Leaders in Boston and Cambridge want to keep talent from leaving the cities
It’s no secret that Boston and Cambridge are home to some of the world’s most elite colleges and universities, an attribute that attracts thousands of students each year.
Sounds great, but there’s a downside – half of them earn their degree, then exit to the left.
That’s why a coalition of city and educational leaders will hold a Mass Talent Retention public hearing Thursday on how to convince local talent to stay put after graduation.
“We want to make sure that we keep the young, vibrant talent here,” said Boston City Councillor Tito Jackson, who is spearheading the push. “The paradox of being a hub is that it is something that everyone goes to, but also something that everyone leaves.”
More than 50 percent of college graduates leave Boston each year, although roughly 90 percent of graduates who originate from the area stay, according to Jackson.
There are roughly 160,000 college students in Boston and Cambridge, and about 6.5 percent of Boston’s workforce are employed at colleges and universities throughout the cities.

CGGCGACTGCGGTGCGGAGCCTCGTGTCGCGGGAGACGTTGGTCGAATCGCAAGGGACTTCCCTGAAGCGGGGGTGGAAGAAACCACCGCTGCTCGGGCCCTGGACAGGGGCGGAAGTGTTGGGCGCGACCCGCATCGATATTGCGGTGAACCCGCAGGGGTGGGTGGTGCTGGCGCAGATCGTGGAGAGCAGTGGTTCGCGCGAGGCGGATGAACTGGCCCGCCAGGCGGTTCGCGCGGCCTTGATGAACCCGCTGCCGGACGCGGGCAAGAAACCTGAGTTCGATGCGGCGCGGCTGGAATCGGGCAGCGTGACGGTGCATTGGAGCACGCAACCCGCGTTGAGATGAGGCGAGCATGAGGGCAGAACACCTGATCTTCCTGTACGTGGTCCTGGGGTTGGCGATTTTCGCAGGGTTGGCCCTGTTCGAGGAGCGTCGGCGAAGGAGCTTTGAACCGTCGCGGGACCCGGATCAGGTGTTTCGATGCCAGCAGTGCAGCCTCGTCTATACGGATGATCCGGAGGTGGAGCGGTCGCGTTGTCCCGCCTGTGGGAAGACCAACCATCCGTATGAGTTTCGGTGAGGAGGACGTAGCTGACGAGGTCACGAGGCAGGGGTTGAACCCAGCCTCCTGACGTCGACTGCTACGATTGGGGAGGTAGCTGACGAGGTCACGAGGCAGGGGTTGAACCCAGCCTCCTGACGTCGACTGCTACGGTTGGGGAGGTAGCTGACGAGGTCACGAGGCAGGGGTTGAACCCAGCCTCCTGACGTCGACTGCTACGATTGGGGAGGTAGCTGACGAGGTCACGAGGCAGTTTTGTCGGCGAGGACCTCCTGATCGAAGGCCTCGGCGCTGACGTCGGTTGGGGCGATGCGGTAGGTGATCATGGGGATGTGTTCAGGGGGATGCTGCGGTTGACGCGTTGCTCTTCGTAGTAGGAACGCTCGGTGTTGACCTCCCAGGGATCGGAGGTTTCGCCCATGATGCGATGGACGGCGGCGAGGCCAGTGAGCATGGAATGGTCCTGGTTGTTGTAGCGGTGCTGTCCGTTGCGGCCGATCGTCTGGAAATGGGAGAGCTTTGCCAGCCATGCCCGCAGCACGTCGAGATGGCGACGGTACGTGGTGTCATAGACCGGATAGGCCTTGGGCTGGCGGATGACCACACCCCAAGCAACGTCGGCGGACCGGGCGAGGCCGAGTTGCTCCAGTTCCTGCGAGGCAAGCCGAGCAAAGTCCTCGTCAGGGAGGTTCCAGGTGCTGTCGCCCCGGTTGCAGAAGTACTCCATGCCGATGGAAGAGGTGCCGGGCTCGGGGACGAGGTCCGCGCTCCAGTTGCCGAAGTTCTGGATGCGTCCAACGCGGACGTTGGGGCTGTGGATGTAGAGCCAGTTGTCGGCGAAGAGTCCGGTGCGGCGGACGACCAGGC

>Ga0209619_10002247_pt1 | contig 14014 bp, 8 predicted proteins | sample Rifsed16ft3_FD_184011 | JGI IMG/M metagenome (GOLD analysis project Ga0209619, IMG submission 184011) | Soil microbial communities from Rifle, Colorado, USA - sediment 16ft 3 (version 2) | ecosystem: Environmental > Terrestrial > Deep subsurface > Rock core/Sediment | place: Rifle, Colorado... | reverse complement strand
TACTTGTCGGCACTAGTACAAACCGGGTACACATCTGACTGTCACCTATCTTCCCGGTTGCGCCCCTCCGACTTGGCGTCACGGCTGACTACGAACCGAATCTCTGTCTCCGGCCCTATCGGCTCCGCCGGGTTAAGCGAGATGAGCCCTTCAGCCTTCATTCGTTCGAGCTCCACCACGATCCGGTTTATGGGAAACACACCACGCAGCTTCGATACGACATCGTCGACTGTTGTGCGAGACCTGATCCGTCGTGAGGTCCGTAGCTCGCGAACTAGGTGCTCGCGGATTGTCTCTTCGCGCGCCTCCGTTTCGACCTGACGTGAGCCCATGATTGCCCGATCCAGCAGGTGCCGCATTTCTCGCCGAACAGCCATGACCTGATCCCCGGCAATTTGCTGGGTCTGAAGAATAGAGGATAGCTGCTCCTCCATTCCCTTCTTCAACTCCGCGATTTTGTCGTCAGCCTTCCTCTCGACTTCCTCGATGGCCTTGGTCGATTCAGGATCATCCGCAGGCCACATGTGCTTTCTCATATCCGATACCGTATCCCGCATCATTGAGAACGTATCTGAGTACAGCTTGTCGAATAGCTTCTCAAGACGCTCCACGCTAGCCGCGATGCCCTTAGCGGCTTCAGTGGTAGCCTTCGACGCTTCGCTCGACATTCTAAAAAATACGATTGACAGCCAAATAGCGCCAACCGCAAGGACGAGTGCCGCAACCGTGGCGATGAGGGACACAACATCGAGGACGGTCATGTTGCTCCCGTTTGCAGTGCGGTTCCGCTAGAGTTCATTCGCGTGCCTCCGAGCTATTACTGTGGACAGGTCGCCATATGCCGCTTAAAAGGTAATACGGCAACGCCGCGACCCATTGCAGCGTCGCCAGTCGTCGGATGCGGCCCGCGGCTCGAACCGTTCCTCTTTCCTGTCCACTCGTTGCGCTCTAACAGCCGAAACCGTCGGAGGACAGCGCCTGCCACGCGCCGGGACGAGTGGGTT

Some of the issues that drive Boston students out of town relate to employment, transportation, housing and lifestyle, according to Michael Lake, executive director of World Class Cities Partnership.
“Historically it’s been about cost of living issues,” said Lake. “But we’re losing talent to cities that are far more expensive than Boston. So the question then becomes, what is the reason?”
The public hearing will run from 5 p.m. to 8 p.m. at the Cahners Theater in the Museum of Science.